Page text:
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Organic Agriculture

, Volume 7, Issue 3, pp 315–327 | Cite as

Country-of-origin preferences for organic food

  • Alexander SchjøllEmail author
Article

Abstract

Consumers in almost any country seem to prefer domestic food compared to foreign food. One reason for this finding is probably consumers believe foreign food to be of lower standard than domestic food. In the last years, international agreements about organic products have led to harmonization of regulations allowing organic food produced in one country to be sold as organic in another. A hypothesis is then whether consumers view a foreign food product with the identical organic label as a domestic counterpart as equivalent substitutes. This study uses an online choice experiment with conventional and organic veal to investigate country-of-origin preferences for organic meat. The results show that despite the fact that the organic label assures consumers that the meat has been produced under the same organic regulations the willingness to pay for organic meat depends greatly on the country of origin. Hence, common international labels for organic food do alleviate the huge skepticism toward foreign food.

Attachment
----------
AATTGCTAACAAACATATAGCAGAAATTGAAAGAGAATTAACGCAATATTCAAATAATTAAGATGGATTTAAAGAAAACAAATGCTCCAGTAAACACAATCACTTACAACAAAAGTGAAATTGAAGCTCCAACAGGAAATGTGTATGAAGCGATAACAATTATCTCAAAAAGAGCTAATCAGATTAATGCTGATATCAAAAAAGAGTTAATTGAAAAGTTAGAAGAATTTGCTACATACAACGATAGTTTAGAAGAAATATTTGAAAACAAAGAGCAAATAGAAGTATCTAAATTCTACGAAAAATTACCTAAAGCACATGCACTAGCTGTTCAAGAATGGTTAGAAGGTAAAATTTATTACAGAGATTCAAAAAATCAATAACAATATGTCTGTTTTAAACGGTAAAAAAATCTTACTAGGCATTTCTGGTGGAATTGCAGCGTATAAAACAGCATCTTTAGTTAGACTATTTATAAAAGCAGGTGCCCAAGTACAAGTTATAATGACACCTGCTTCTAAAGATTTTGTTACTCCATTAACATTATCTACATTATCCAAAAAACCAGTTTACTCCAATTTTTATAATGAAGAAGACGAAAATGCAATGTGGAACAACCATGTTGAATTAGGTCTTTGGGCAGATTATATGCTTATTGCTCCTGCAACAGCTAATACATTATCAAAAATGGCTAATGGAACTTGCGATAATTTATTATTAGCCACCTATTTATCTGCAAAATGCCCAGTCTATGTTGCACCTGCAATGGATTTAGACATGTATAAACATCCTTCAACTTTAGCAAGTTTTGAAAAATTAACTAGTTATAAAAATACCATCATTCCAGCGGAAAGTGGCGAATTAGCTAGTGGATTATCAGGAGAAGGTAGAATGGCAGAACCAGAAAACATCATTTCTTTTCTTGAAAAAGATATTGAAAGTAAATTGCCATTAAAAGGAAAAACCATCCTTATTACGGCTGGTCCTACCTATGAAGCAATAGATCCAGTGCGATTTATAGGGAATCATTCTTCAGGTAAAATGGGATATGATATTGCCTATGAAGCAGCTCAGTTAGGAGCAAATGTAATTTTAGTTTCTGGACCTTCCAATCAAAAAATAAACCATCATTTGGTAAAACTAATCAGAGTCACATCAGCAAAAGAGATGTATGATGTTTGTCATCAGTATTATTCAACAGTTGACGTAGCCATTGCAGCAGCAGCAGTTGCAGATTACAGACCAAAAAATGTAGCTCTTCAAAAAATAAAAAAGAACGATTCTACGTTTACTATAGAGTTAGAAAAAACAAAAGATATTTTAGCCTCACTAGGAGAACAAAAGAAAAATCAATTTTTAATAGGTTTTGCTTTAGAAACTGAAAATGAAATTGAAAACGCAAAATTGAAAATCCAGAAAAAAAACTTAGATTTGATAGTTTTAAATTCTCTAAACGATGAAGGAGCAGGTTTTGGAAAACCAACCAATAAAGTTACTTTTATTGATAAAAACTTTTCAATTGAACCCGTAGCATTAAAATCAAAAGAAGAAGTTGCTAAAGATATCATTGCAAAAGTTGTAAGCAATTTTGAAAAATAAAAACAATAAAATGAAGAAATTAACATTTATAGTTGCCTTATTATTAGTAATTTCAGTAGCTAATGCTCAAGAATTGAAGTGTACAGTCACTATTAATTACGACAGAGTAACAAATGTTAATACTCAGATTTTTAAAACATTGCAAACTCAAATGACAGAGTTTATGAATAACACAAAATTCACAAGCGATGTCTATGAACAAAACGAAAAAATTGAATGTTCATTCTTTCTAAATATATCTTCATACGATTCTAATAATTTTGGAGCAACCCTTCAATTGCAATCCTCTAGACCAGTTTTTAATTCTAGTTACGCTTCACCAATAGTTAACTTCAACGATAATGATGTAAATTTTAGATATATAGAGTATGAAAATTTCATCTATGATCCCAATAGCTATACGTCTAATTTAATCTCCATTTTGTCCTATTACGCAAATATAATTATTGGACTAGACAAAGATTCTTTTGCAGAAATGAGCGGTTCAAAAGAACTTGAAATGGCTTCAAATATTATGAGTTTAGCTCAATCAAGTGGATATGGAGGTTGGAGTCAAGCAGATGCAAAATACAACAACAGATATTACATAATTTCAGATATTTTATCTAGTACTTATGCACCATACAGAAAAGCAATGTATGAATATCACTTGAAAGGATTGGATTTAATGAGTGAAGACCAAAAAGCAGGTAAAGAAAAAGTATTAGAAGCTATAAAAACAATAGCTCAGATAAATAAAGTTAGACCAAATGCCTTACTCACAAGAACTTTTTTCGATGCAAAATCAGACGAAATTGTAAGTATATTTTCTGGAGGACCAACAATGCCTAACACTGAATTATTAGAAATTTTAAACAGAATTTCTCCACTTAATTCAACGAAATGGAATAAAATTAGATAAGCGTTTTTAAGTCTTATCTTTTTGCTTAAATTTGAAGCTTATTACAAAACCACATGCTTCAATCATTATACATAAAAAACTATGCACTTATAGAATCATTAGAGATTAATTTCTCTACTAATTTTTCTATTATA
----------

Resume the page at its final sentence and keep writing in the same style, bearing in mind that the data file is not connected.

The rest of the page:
Keywords

Consumer preferences Country-of-origin labeling Domestic bias Choice experiment 

Notes

Acknowledgments

This study is financed by the Foundation for Research Levy on Agricultural Products and the Agricultural Agreement Research Fund (grant no. 190424). I would like to thank Frode Alfnes, Lisbet Berg, Svein Ole Borgen and an anonymous referee for useful comments.

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Copyright information

© Springer Science+Business Media Dordrecht 2016

Authors and Affiliations

  1. 1.Consumption Research Norway - SIFOOslo and Akershus University College for Applied Sciences (HiOA)OsloNorway
  2. 2.Akershus University College for Applied Sciences (HiOA)OsloNorway

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